1) Talk with your family members about specific keepsakes they may want to have, and reflect those wishes specifically in your will. You might even gift certain items to certain people while you are living, to avoid problems after you're gone. You might also want to discuss the final disposition of something like a family summer home. Many a lawsuit has involved siblings arguing over whether to sell such a property or keep it in the family. Parents might consider discussing the issue with their children individually and as a group, and then telling all the children, in one place at the same time, what the parents are going to do about the property and why.
2) Create a memorandum that disposes of your tangible personal property outside of your will. Through a legal doctrine called "incorporation by reference", if a will refers to a list that the testator may leave behind disposing of certain items to certain people, then that list will be honored, even though the specific gifts aren't made in a will. It's important to note that such a memorandum is not legally binding in New York, although it is in New Jersey. However, hopefully you will have picked someone as executor who you trust to carry out all of your wishes. People may be unhappy with your choices, but they'll be more likely to accept them. Such lists or memorandums should be specific. For example, don't say you leave your diamond necklace to your niece, Jody, if you have three diamond necklaces. Take steps to make it easy to identify what objects you are referring to. Also, keep this memorandum or list with your will and other important papers so your executor can find it.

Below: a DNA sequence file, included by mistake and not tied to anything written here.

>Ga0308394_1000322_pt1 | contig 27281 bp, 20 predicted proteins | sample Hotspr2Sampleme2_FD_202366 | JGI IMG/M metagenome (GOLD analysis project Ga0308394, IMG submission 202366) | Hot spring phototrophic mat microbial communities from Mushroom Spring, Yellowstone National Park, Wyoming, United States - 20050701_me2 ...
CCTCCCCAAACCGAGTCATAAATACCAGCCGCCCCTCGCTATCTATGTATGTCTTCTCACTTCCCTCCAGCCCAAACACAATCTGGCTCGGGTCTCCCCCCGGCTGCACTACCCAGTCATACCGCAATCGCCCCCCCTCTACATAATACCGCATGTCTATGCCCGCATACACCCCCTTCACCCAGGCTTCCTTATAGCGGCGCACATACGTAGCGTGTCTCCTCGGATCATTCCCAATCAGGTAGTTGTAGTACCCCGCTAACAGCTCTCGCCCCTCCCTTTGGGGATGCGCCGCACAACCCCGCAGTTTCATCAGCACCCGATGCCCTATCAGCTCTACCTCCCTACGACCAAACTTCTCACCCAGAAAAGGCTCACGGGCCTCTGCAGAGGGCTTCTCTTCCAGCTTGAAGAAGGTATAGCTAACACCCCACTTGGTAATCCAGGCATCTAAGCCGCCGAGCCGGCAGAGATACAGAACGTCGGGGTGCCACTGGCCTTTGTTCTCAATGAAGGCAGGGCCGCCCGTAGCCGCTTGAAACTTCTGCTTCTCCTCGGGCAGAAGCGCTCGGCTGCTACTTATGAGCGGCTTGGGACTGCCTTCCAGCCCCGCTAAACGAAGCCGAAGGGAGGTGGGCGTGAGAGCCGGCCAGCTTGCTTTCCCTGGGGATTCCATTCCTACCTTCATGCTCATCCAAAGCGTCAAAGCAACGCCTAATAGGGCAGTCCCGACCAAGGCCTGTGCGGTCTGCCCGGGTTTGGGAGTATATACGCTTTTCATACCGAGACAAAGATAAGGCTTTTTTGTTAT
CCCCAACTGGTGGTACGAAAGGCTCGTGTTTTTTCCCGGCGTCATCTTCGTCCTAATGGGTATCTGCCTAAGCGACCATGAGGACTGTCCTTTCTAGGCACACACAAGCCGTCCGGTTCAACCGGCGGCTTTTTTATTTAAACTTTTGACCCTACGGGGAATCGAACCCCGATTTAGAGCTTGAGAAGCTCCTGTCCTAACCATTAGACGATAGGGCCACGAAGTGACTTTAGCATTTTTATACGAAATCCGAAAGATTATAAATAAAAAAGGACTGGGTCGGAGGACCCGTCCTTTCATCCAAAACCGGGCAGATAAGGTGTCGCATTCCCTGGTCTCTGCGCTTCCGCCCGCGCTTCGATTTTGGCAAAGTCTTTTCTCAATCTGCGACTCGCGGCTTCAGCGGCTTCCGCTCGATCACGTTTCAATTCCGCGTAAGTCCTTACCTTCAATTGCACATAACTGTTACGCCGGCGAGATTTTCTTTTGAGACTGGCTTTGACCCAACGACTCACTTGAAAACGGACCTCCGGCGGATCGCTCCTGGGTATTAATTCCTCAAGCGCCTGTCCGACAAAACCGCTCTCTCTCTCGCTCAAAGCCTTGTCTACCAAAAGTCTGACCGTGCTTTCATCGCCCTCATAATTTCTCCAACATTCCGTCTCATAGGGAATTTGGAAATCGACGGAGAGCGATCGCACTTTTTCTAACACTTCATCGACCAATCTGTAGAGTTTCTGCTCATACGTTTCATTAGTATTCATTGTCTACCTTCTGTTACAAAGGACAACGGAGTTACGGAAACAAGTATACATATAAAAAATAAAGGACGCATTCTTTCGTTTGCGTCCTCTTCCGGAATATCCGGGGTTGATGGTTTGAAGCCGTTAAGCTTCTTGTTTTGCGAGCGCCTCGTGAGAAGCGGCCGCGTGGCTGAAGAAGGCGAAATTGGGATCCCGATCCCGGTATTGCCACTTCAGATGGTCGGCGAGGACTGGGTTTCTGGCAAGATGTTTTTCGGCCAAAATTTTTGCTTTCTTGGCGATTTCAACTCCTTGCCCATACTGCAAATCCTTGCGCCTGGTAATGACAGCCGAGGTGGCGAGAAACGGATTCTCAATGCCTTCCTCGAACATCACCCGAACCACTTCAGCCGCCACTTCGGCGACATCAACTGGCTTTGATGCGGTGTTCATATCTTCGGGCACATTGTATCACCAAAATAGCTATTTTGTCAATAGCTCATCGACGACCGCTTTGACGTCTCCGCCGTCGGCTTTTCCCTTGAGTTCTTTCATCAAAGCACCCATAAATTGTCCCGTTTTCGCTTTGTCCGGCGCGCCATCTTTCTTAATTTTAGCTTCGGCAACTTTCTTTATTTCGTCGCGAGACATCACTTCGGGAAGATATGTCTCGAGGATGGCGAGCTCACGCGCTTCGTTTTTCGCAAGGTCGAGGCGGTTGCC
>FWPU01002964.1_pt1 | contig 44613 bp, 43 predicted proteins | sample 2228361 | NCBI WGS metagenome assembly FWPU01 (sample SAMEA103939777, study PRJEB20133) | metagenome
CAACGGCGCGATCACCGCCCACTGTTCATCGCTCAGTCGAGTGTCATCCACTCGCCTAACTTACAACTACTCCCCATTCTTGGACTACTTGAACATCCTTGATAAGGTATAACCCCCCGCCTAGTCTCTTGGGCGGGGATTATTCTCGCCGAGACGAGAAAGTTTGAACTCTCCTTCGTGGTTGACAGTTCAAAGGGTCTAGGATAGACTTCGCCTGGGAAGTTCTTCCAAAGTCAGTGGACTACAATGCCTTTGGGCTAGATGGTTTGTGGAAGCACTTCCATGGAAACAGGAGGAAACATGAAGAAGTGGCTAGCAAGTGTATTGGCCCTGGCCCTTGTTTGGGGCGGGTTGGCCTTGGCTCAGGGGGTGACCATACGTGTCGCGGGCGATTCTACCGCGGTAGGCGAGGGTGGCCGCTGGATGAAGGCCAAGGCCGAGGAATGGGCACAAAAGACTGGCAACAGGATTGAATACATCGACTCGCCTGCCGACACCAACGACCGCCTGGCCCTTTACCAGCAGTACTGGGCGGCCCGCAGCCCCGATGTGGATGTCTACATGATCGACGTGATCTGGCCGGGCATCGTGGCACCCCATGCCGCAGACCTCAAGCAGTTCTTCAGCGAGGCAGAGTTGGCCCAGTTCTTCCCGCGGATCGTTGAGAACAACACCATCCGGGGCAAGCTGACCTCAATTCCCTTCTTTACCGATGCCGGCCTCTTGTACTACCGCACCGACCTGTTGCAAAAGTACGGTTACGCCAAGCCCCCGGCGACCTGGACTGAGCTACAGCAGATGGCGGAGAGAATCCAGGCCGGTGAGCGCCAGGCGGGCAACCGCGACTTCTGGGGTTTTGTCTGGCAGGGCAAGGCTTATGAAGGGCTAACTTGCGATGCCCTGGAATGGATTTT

3) If you have a favorite grandchild or nephew, plan to provide them with a little (or a lot) extra during your lifetime, but treat the members of the same level of family (i.e., all grandchildren) equally in your will.
4) In some cases, especially if family conflict is expected, or if there are, for example, children from a first marriage and children from a second marriage who may not see eye-to-eye on estate-related matters, you might want to consider hiring a professional executor. Talk to your bank or investment/trust institutions about what services they offer in this area.
Thanks for reading! If you would like to discuss any of this further, please feel free to contact me anytime.
For client confidentiality reasons I have to be vague, but I was recently in a situation where an unmarried person--who was with an opposite-sex domestic partner for 50 years--died suddenly without a will, leaving behind a very substantial estate.